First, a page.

history with holidays
and music bring the holidays
to life at Louisvilles Locust Grove
Helen E. McKinney
LOUISVILLE, Ky. The sights and sounds of a
long, forgotten era await visitors to Locust Grove in eastern Louisville.
In the tradition of the original owners, the circa 1790 home welcomes
visitors to participate in many holiday events that accompany the hanging
of the greens.
of the Clark and Croghan
families prepare for the holidays.
The house is decorated for early holiday times,
said program director Aileen Novick. Candles and fruit add a touch of
simple elegance to fresh greenery draped throughout the Georgian-style
Candlelight tours are scheduled for 5:30 p.m. to 9 p.m. on Friday and
Saturday, Dec. 9-10. Guests will witness members of the Clark and Croghan
families as they prepare for the holidays, said Novick. Re-enactors
will interact with each other and guests to tell the story of the two
families and their life at Locust Grove.
William Croghan, an Irish immigrant, came to Kentucky as a surveying
partner with future brother-in-law, George Rogers Clark. Croghan married
Clarks sister, Lucy, and began constructing the home a year later.
During the last nine years of his life, Louisville founder, Gen. George
Rogers Clark, lived at Locust Grove.
There is a lot of activity during the tours, said Novick. This event
has been well attended in the past, and visitors can tour through the
home at their own leisure. Singing and dancing take place in the third-story
ballroom, and guests are invited to participate in these activities.
Such gala occasions are not new to the home, since it was once a center
for political and social figures of the period.
Cookies and cider will be served in the Visitors Center. Tickets are
$6 for adults, $5 for seniors and $3 for children ages 6-12. Period
correct woodworkers, cooks and farm managers will be on hand to demonstrate
and answer questions at other sites on the property.
At 1 p.m. on Dec. 7, Locust Groves Wednesday Lecture Series will
conclude for the year with a performance by the Louisville Dulcimer
Society. The society gives an annual performance in the Visitor Center
at Locust Grove every year.
Fifteen members of the Louisville Dulcimer Society will perform holiday
and folk tunes. Its always very festive, like a tea,
said Novick. Refreshments will be served before the performance, and
a small admission price is charged.
Although this program is not a lecture, performers will talk about the
Christmas music they will be playing. Its a festive way
to start the season, said Louisville Dulcimer Society member Janey
Robertson, who writes the societies newsletter and helps maintain the
website, joined the group several years ago because she wanted to play
Christmas music. Having played other stringed instruments, she decided
she would learn to play the dulcimer.
Formed in 1978, membership in the society is based on family membership.
There are approximately 150 family memberships, said Robertson. Each
one may consist of one to three people or more. There are 30 to 50 active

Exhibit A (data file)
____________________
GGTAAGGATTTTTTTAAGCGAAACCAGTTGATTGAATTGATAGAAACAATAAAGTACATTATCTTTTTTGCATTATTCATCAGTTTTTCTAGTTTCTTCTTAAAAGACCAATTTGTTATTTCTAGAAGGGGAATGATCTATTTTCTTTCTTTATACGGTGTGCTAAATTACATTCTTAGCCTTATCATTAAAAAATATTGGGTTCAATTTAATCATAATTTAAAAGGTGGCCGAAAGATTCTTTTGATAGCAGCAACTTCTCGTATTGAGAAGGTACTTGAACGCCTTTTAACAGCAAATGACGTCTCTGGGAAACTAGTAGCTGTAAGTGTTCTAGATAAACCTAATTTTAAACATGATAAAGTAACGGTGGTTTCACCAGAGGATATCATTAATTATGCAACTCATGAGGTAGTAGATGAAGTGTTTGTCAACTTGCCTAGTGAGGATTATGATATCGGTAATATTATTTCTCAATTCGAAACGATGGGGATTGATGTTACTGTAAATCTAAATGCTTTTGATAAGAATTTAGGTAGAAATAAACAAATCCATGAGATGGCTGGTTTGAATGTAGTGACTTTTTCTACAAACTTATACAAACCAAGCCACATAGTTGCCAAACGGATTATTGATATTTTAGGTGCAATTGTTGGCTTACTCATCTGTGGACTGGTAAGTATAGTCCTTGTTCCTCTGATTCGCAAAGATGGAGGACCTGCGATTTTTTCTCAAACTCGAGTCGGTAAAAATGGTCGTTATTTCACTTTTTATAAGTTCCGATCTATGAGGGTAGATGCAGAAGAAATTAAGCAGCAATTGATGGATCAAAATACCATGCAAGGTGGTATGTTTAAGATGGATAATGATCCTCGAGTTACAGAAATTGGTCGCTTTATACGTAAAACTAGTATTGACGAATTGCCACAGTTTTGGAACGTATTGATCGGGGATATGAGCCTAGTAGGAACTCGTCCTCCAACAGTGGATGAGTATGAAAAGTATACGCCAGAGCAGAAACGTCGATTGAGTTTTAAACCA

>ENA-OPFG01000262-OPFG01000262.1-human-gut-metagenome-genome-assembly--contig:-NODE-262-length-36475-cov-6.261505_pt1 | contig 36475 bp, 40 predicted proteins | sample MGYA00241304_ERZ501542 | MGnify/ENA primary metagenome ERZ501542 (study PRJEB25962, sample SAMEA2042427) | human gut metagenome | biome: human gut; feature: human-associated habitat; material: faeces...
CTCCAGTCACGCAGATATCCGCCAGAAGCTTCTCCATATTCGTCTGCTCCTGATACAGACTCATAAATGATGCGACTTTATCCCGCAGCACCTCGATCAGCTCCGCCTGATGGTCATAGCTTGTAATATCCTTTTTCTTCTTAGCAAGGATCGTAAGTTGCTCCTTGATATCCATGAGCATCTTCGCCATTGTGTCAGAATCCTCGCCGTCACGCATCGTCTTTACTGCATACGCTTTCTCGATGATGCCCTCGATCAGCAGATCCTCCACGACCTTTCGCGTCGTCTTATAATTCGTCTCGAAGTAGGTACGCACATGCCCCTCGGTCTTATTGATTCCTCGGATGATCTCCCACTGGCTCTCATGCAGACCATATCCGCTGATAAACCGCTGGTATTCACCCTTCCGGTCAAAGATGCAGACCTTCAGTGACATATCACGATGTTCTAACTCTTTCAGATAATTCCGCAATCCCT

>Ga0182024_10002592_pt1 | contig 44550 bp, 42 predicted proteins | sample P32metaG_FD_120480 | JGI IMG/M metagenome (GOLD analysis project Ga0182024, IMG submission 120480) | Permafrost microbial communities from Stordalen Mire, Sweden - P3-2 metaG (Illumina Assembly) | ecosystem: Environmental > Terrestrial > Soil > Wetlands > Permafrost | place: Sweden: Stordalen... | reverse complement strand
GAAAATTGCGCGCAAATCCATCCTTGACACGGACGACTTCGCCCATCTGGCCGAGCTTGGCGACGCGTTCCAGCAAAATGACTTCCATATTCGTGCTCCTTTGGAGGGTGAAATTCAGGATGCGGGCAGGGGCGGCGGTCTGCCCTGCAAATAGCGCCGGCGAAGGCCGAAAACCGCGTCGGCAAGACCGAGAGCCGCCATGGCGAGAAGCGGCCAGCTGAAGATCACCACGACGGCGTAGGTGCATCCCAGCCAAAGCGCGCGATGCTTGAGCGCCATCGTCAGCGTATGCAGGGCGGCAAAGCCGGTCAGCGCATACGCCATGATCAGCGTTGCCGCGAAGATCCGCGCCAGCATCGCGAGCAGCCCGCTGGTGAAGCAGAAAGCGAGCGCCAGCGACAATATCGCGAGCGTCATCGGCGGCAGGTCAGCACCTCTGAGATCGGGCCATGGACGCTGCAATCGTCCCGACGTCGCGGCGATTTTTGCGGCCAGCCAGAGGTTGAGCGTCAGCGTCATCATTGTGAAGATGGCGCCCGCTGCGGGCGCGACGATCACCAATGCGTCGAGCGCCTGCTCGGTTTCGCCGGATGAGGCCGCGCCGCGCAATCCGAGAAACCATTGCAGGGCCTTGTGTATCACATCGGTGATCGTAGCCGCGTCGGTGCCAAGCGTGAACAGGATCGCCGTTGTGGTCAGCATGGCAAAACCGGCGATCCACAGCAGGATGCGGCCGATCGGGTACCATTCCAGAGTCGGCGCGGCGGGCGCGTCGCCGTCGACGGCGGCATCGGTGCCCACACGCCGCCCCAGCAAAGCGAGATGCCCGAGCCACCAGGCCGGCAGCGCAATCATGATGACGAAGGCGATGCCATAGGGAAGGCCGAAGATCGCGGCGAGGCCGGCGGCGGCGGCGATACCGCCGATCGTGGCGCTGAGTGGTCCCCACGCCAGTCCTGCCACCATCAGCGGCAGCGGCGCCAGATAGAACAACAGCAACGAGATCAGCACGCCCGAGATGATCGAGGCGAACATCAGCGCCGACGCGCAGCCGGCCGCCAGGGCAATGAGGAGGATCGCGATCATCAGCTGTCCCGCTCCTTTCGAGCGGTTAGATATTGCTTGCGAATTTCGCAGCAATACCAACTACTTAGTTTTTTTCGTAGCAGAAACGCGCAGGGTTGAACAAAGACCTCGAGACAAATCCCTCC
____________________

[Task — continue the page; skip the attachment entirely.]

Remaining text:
Everyone wants to play at Locust Grove, said Robertson.
She remembers a past performance where a snowfall blanketed the grounds
and made the surroundings so picturesque.
The Louisville Dulcimer Society will perform a broad spectrum of American
and European Christmas music, said Robertson. Tunes will be performed
from pre-Christian times to the present, with the exception of copyrighted
The final performance of the Chamber Music Concert Series will take
place at 5:30 p.m. on Dec. 11 in the ballroom, the scene of many festive
nights for the Croghan family. Light refreshments will be served at
5 p.m. and reservations are required.
Wit and Mirth: Or Pills to Purge Melancholy will showcase
portions of a larger selection of songs from 1698-1720. The selection
is taken from the works of popular composer, musician and poet Thomas
DUrfey, and will be presented by a group of individuals comprised
of Tom Gerber (keyboard), Allison Edberg (violin), and Phil Spray (violone).
DUrfey wrote more than 32 plays and 500 songs.
The Chamber Music Concert Series consists of four concerts a year in
January, February, October and December. Ticket prices are $15 for each
performance and can be purchased in advance by subscription. They also
make great stocking stuffers.
Locust Grove changed hands and left the Croghan family in 1878 to become
the home of riverboat Capt. James Paul.
The next owner, Richard Waters of Hermitage Farm in Oldham County, bought
the property in 1883. In 1961, Waters sold Locust Grove and 55 surrounding
acres to Jefferson County and the Commonwealth of Kentucky.
It took three years to renovate the historic home back to its former
grandeur and open it to the public. In addition to the main house, the
original smoke house and eight other stone and log supporting farm buildings
are maintained on the property, located at 561 Blankenbaker Lane.
For more information call Aileen Novick
at (502) 897-9845 or visit: www.locustgrove.org.
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